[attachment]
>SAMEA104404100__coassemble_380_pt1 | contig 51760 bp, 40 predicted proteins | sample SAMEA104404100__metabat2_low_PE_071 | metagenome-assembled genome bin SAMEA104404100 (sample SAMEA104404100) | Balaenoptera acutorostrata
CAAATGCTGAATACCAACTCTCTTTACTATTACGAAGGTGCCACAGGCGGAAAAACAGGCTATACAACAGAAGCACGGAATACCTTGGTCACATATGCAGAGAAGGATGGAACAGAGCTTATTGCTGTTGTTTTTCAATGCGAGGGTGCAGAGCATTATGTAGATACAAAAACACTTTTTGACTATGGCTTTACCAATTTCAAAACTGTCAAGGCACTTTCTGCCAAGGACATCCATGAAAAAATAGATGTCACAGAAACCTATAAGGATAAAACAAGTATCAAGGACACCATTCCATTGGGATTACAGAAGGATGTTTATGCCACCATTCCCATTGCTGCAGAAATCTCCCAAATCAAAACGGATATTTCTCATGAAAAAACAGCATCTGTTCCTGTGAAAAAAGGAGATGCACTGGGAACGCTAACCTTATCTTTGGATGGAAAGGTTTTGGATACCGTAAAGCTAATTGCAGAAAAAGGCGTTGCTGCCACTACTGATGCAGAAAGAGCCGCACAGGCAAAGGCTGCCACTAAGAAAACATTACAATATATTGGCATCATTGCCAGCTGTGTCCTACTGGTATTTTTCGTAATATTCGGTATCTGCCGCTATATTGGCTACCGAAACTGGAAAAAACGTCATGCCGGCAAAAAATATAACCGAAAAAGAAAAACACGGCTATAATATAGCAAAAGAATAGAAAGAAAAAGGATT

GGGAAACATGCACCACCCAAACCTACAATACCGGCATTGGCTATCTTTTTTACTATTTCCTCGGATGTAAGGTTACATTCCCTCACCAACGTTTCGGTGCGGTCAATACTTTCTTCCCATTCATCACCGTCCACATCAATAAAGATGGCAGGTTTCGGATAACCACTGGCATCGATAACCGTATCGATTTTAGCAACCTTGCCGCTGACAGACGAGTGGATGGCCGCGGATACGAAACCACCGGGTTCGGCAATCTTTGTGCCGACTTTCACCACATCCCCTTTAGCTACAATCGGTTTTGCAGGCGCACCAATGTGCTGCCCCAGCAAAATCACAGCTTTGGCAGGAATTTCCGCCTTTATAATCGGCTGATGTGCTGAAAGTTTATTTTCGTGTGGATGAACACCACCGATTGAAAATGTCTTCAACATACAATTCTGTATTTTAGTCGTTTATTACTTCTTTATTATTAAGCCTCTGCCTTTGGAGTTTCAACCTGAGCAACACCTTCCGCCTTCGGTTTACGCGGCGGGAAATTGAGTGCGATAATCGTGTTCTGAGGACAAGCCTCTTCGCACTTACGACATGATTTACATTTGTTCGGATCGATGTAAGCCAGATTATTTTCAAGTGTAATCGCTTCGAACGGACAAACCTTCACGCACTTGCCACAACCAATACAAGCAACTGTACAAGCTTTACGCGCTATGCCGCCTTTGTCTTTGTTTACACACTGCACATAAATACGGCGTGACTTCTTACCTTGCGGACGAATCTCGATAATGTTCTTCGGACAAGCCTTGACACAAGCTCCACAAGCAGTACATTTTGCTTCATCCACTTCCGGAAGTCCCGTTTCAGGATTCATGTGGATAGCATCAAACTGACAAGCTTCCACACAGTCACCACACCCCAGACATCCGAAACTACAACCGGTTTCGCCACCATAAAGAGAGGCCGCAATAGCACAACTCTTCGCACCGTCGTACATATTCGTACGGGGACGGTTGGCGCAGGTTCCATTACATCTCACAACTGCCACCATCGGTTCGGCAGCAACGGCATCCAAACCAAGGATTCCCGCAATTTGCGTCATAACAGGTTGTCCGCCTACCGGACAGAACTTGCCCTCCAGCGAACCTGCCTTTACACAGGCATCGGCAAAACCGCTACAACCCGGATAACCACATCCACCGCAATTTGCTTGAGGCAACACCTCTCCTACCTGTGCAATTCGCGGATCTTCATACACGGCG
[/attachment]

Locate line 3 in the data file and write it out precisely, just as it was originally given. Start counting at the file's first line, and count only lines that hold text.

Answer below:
GGGAAACATGCACCACCCAAACCTACAATACCGGCATTGGCTATCTTTTTTACTATTTCCTCGGATGTAAGGTTACATTCCCTCACCAACGTTTCGGTGCGGTCAATACTTTCTTCCCATTCATCACCGTCCACATCAATAAAGATGGCAGGTTTCGGATAACCACTGGCATCGATAACCGTATCGATTTTAGCAACCTTGCCGCTGACAGACGAGTGGATGGCCGCGGATACGAAACCACCGGGTTCGGCAATCTTTGTGCCGACTTTCACCACATCCCCTTTAGCTACAATCGGTTTTGCAGGCGCACCAATGTGCTGCCCCAGCAAAATCACAGCTTTGGCAGGAATTTCCGCCTTTATAATCGGCTGATGTGCTGAAAGTTTATTTTCGTGTGGATGAACACCACCGATTGAAAATGTCTTCAACATACAATTCTGTATTTTAGTCGTTTATTACTTCTTTATTATTAAGCCTCTGCCTTTGGAGTTTCAACCTGAGCAACACCTTCCGCCTTCGGTTTACGCGGCGGGAAATTGAGTGCGATAATCGTGTTCTGAGGACAAGCCTCTTCGCACTTACGACATGATTTACATTTGTTCGGATCGATGTAAGCCAGATTATTTTCAAGTGTAATCGCTTCGAACGGACAAACCTTCACGCACTTGCCACAACCAATACAAGCAACTGTACAAGCTTTACGCGCTATGCCGCCTTTGTCTTTGTTTACACACTGCACATAAATACGGCGTGACTTCTTACCTTGCGGACGAATCTCGATAATGTTCTTCGGACAAGCCTTGACACAAGCTCCACAAGCAGTACATTTTGCTTCATCCACTTCCGGAAGTCCCGTTTCAGGATTCATGTGGATAGCATCAAACTGACAAGCTTCCACACAGTCACCACACCCCAGACATCCGAAACTACAACCGGTTTCGCCACCATAAAGAGAGGCCGCAATAGCACAACTCTTCGCACCGTCGTACATATTCGTACGGGGACGGTTGGCGCAGGTTCCATTACATCTCACAACTGCCACCATCGGTTCGGCAGCAACGGCATCCAAACCAAGGATTCCCGCAATTTGCGTCATAACAGGTTGTCCGCCTACCGGACAGAACTTGCCCTCCAGCGAACCTGCCTTTACACAGGCATCGGCAAAACCGCTACAACCCGGATAACCACATCCACCGCAATTTGCTTGAGGCAACACCTCTCCTACCTGTGCAATTCGCGGATCTTCATACACGGCG